Post by dudelove22 » Thu Mar 23, 2017 2:06 pm

OP here. Thanks again everyone for all the responses. It has been extremely helpful and I think my main takeaway has been, make sure to read the fine print when dealing with tax-related issues.

Anyhow, for those who have read the previous comments, I figured out that a total of ~$4500 to my spouse's TIRA would put us at zero federal taxes for 2016.

Now I have another predicament -- is it possible to convert the $3K I contributed in 2016 towards my TIRA to a Roth IRA? How does that work exactly?

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flamesabers
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Re: 2016 Saver's Credit + My Stupidity = No Saver's Credit?

Post by flamesabers » Thu Mar 23, 2017 2:17 pm

dudelove22 wrote:OP here. Thanks again everyone for all the responses. It has been extremely helpful and I think my main takeaway has been, make sure to read the fine print when dealing with tax-related issues.

Anyhow, for those who have read the previous comments, I figured out that a total of ~$4500 to my spouse's TIRA would put us at zero federal taxes for 2016.

Now I have another predicament -- is it possible to convert the $3K I contributed in 2016 towards my TIRA to a Roth IRA? How does that work exactly?


To do the conversion, ask your IRA custodian on what paperwork you'll need to complete. You'll have to pay taxes on the contribution and any earnings when you file your 2017 taxes. Here's a bogleheads wikipedia article on the process:

https://www.bogleheads.org/wiki/Roth_IRA_conversion

jjface
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Re: 2016 Saver's Credit + My Stupidity = No Saver's Credit?

Post by jjface » Thu Mar 23, 2017 3:21 pm

dudelove22 wrote:OP here. Thanks again everyone for all the responses. It has been extremely helpful and I think my main takeaway has been, make sure to read the fine print when dealing with tax-related issues.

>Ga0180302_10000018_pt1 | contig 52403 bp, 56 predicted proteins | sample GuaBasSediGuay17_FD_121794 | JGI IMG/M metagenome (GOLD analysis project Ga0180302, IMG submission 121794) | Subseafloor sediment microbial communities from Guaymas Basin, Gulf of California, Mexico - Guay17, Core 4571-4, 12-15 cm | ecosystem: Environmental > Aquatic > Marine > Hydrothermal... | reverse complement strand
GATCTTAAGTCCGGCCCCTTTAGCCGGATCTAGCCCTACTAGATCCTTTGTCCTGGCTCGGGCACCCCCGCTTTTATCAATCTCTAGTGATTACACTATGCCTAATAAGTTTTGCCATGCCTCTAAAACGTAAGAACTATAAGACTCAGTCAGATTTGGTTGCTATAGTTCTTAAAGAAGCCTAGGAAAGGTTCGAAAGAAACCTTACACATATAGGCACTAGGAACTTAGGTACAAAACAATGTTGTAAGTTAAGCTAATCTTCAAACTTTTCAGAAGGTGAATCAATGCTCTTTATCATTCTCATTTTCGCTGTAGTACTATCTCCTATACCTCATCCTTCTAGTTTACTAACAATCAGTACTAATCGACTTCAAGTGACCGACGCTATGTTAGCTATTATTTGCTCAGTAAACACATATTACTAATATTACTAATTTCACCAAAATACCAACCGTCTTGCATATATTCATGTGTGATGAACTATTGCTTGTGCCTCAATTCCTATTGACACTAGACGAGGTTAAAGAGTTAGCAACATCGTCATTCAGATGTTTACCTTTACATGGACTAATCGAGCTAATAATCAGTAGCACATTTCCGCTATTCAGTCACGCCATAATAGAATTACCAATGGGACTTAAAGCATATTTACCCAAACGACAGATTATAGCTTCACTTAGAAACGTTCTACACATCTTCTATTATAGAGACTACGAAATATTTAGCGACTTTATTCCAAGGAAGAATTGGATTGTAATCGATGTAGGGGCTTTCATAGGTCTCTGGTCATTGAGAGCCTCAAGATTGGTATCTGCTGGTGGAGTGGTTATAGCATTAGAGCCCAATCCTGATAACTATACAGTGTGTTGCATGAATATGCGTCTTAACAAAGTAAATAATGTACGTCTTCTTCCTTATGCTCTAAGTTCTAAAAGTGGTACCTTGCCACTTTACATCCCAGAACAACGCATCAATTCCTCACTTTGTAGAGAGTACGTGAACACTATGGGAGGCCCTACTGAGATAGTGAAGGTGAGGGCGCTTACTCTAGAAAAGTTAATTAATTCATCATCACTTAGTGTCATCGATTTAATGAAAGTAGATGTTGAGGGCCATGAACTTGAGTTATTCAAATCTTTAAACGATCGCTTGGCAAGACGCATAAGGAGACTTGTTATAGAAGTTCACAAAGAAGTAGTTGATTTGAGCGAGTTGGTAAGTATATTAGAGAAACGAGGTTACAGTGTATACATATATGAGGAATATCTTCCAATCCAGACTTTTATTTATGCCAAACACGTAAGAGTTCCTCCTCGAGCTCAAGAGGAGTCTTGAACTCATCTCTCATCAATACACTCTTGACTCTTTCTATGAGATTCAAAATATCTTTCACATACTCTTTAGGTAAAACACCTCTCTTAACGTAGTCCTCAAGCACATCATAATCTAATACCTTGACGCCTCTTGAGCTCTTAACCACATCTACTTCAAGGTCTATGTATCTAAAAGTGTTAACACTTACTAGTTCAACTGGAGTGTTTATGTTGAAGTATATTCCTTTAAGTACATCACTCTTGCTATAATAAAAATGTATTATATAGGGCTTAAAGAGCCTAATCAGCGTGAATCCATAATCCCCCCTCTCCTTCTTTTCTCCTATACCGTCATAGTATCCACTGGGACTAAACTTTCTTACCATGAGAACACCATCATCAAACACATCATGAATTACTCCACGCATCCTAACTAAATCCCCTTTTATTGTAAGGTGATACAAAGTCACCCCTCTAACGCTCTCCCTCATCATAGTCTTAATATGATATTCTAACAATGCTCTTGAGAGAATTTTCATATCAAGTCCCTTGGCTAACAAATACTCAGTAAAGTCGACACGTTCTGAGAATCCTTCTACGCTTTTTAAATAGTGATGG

Anyhow, for those who have read the previous comments, I figured out that a total of ~$4500 to my spouse's TIRA would put us at zero federal taxes for 2016.

Now I have another predicament -- is it possible to convert the $3K I contributed in 2016 towards my TIRA to a Roth IRA? How does that work exactly?



You can also do a recharacterization - which basically treats the original contribution as having been made to the ROTH in the first place. Just ask whoever you are with to recharacterize the $3k from your TIRA to a ROTH IRA. They will also have to move any related earnings but there is no extra tax on them or anything. Obviously you cannot deduct the $3k TIRA contribution in 2016 since with this it is treated as never happening. Since you made the contribution in 2017 for the 2016 year then all you need to do is to attach a statement to your return to explain what you have done - full details of what to include on this statement are on page 4 of form 8606 (though you do not fill out form 8606!).
eg
I contributed $3,000 to a traditional IRA on May 27 2016; recharacterized $3,000 of that contribution on March 24 2017, by transferring $3,000 plus $300 of related earnings from my traditional IRA to a Roth IRA in a trustee-to-trustee transfer.

You do not need to do a conversion unless you want to take a deduction in 2016 and then have to pay extra taxes in 2017.

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Epsilon Delta
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Re: 2016 Saver's Credit + My Stupidity = No Saver's Credit?

Post by Epsilon Delta » Thu Mar 23, 2017 5:10 pm

dudelove22 wrote:OP here. Thanks again everyone for all the responses. It has been extremely helpful and I think my main takeaway has been, make sure to read the fine print when dealing with tax-related issues.

Anyhow, for those who have read the previous comments, I figured out that a total of ~$4500 to my spouse's TIRA would put us at zero federal taxes for 2016.

Now I have another predicament -- is it possible to convert the $3K I contributed in 2016 towards my TIRA to a Roth IRA? How does that work exactly?


It's not clear, to me, exactly what you are planning.

If for 2016 you want to put $4500 to tIRAs and $3000 to Roths as a couple then for 2016 taxes it doesn't matter how you split that between the two of you. So another option is to leave your $3000 as tIRA and put $3000 to spouse's Roth and another $1500 to either your or your spouse's tIRA.

If your are planning to do a conversion in 2017 then you'll want to consider your 2017 taxes. If your 2017 income will be similar to 2016 a conversion will increase your income and might make it difficult to qualify for the savers credit for 2017. If your 2017 income will be higher (e.g. because you will be working for some or all of the year) you want to plan around that, and that requires an estimate of your 2017 wages, which we don't have.